Wednesday, June 24, 2009

"This is no Kassam"

Under international law, a naval blockade is an act of war. Israel maintains a land, sea, and air blockade of Gaza. The Gazans respond by firing Kassam rockets into Israel.

The Kassam rocket—cartoonish in its simplicity—is a primitive (but scary) exaggeration of the rockets with which Americans celebrate Independence Day. Anywhere from 4-6 feet in length, it has a range of 30-50 miles. A direct hit can put a big hole in the average roof, or disable a car. After over 1,000 launches, they have actually killed a couple of people.

There is little use for coordinates when firing the Kassam. The Gazans simply position it in an orchard, point it toward the nearest Israeli town, and light the fuse.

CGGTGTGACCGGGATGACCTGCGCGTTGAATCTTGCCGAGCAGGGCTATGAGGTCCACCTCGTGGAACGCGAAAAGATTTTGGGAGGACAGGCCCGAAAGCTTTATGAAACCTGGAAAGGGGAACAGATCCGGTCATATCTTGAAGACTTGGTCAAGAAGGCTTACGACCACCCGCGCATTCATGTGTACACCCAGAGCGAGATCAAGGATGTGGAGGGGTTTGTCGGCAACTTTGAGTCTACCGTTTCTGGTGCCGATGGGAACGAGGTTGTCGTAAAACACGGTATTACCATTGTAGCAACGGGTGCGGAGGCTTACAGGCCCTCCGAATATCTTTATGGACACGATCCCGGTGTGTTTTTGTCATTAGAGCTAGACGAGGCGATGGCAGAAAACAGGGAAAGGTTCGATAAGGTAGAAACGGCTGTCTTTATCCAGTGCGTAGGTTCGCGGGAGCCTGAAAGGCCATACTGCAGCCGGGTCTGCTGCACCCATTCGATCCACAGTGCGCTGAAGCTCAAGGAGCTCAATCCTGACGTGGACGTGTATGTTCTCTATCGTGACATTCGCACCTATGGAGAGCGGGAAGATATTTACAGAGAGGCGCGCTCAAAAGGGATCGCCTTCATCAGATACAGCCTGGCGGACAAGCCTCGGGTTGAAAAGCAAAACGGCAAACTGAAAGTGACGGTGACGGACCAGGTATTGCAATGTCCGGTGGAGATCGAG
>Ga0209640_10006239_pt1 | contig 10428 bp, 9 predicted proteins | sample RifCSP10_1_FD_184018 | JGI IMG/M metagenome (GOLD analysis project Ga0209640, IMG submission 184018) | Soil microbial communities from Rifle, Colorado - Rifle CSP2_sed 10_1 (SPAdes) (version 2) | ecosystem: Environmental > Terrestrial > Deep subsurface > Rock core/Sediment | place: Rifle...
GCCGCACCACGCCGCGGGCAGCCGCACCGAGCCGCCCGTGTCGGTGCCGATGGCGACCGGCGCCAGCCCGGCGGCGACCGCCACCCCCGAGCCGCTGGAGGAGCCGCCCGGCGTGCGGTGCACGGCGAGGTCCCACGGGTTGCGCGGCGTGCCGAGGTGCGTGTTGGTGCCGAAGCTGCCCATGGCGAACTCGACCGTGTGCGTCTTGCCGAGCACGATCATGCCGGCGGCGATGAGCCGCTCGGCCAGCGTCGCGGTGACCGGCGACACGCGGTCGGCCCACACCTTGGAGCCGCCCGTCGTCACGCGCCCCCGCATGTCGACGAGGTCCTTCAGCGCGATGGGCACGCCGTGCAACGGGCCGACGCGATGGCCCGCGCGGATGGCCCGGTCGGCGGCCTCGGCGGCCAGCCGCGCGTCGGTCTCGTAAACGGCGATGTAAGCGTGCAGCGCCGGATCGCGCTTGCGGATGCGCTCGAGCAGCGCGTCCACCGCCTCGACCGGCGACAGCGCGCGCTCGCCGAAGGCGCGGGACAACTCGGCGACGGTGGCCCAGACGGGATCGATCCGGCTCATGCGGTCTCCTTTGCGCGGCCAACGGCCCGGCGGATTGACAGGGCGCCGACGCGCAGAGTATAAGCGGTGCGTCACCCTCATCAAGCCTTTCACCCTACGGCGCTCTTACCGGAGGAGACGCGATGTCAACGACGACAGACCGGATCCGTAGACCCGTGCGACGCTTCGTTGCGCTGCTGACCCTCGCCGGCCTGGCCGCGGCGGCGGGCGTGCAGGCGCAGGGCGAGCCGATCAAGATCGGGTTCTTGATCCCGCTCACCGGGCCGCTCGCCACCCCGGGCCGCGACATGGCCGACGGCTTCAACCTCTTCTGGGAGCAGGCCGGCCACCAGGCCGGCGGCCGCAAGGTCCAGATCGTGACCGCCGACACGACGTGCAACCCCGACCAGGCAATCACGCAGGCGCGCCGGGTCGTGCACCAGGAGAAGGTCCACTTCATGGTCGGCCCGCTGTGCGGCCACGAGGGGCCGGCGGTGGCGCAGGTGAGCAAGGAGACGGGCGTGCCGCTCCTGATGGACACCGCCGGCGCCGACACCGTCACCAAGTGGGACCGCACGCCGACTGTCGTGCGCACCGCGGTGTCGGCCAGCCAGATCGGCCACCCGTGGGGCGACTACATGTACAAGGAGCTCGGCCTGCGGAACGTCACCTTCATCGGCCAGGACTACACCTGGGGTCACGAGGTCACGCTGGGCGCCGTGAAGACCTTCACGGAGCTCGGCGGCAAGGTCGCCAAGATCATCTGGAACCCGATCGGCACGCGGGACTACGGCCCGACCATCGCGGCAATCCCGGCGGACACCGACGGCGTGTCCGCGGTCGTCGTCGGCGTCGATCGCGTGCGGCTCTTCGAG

The Israelis call the Kassam a “weapon of terror”. I suppose it is that. The Gazans call it “fighting back.”

Now Israel is contemplating air strikes against Iran’s nuclear facilities. They have done it before—bombed the Osiris nuclear plant in Iraq, and again a site in Syria.

To give Israel pause, Iran has tested a surface-to-surface missile—one with a range of 1200 to 1500 miles. The test went well. Iran’s president, Ahmadinejad, declared to the Iranian people, “We hit the target.” U.S. defense secretary, Robert Gates, called it “a success.”

The BBC summed up it report by saying, "Iran sent a message to the world community." No, the message was straight to Israel. It simply said, "It's no Kassam."

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